Eighth Amendment.  The Eighth Amendment to the US Constitution prohibits excessive bail (among other protections). What’s excessive?  There have been many, many court decisions[6] over what is excessive, but each case brings particular circumstances.  Two Texas mothers driving through Louisiana had the misfortune of being charged with a crime they say they didn’t commit: eating two hot dogs, milkshakes and an icee at a convenience store without paying.  They were certain surveillance video would clear them but the officer who arrested them didn’t want to take the time to investigate, so he took them into custody.  When they couldn’t initially make bail (relatives were 400 miles away) the women had to spent five days in jail instead.  Reading this account one wonders what happened to common sense in this country.

Upcoming Events.

Constitution Seminar for Youth – 9 April.  Don’t you want your kids (or grandkids) to understand their Constitution better?  Here’s an opportunity.  On 9 April I’ll teach from  Juliette Turner’s “Our Constitution Rocks” at the Foundation for American Christian Education classroom in Chesapeake, VA.  There is a nominal $5 charge for students and parents are encouraged to attend as well.  Register through email to gary@constitutionleadership.org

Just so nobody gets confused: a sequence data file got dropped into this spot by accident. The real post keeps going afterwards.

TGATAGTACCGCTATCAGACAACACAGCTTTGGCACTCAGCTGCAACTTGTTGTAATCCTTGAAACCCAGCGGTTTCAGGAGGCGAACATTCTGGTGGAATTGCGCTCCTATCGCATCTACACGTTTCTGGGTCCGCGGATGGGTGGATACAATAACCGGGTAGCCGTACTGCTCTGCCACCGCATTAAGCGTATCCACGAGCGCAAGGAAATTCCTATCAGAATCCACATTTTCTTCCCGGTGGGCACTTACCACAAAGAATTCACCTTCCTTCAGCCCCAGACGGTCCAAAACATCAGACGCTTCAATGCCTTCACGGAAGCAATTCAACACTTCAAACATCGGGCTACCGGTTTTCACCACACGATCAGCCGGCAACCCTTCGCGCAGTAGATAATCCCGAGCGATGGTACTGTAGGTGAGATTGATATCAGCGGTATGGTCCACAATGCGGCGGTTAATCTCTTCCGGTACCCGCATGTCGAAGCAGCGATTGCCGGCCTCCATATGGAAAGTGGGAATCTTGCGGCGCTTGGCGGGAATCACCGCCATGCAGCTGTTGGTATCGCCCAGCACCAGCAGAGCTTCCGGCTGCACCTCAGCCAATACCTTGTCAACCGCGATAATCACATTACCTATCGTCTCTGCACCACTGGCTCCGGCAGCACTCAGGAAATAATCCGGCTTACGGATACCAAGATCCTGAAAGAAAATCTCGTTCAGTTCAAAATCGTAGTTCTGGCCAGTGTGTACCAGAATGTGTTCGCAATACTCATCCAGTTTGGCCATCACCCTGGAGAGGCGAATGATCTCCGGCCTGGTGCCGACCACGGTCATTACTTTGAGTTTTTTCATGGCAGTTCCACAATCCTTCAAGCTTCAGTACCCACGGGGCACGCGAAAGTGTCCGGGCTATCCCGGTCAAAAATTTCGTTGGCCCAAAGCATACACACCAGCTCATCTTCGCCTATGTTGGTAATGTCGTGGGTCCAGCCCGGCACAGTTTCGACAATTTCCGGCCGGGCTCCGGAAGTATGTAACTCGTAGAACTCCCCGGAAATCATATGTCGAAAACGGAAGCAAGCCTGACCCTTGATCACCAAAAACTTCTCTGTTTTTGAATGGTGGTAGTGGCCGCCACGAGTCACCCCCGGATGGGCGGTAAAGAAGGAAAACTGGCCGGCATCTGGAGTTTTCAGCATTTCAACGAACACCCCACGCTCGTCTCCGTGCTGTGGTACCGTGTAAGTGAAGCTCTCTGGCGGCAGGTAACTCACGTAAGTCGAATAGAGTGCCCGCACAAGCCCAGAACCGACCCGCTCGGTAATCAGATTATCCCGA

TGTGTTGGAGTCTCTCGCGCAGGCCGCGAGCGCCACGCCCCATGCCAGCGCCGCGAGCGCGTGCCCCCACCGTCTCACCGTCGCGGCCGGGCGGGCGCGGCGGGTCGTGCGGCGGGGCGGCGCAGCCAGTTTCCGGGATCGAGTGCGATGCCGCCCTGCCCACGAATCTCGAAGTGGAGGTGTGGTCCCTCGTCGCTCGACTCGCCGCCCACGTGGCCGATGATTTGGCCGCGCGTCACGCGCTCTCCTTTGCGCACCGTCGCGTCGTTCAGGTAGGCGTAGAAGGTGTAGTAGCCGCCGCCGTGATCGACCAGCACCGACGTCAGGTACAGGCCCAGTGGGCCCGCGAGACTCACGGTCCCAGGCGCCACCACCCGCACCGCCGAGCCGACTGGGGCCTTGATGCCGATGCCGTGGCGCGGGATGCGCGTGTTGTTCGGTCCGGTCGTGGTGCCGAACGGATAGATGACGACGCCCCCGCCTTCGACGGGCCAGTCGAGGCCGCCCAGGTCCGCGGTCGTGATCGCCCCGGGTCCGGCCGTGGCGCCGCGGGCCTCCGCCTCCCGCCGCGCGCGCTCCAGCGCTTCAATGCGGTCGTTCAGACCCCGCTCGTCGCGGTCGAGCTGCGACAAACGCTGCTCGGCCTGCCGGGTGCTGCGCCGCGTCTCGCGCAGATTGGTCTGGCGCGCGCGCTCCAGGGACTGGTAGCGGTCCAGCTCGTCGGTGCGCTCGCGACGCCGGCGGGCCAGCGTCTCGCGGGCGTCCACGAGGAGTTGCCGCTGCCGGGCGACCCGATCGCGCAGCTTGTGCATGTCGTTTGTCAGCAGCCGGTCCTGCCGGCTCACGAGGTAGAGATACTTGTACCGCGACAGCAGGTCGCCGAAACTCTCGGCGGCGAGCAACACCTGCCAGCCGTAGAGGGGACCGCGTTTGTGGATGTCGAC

Constitution Seminar – 16 April.  On Saturday, 16 April, I will be teaching the Constitution at Pottstown, PA, co-sponsored by WFYL Radio.  Valley Forge, PA was CLI’s inaugural 1-day seminar, the success of which led me to adopt the format as my standard.  $30 per person until 13 April then tuition goes to $40.  If you live in the Philadelphia area, please come join us.  Register for this event via email: gary@constitutionleadership.org.

Constitution Seminar – 21 May.  Southside Hampton Roads residents can learn what their Constitution says and means by coming to a CLI Saturday Seminar on 21 May sponsored by Concerned Veterans for America.  There will be no charge for this event and participants will receive a 150-page Student workbook, free pocket Constitution, and lunch.  There is no better deal around.  Location TBD.

The “Constitution’s Week in Review” is a project of the Constitution Leadership Initiative, Inc.  To unsubscribe from future mailings by Constitution Leadership Initiative, click here.

[1] http://www.newsmax.com/Headline/cruz-canadian-birth-suit/2016/03/24/id/720759/

[2] http://mobile.nytimes.com/2016/03/23/us/politics/merrick-garland-supreme-court-nominee.html?hp&action=click&pgtype=Homepage&clickSource=story-heading&module=second-column-region&region=top-news&WT.nav=top-news&_r=3&referer=

[3] http://us4.campaign-archive1.com/?u=f6eb78f457b7b82887b643445&id=8526f4c9bf&e=5fdac00100

[4] The teachers can opt out from paying these fees but must re-initiate the opt-out each year.

[5] http://dailysignal.com/2016/03/18/st-louis-residents-are-battling-the-city-to-keep-their-homes/?utm_source=heritagefoundation&utm_medium=email&utm_campaign=saturday&mkt_tok=3RkMMJWWfF9wsRonu6rPd%2B%2FhmjTEU5z16uwtWqS2gIkz2EFye%2BLIHETpodcMTcRhNL3YDBceEJhqyQJxPr3NLtQN191pRhLiDH3rhbLOWYxceLV9yOhlovn9jDc%3D

[6] https://en.wikipedia.org/wiki/List_of_United_States_Supreme_Court_cases_involving_constitutional_criminal_procedure#Eighth_Amendment.27s_Excessive_Bail_Clause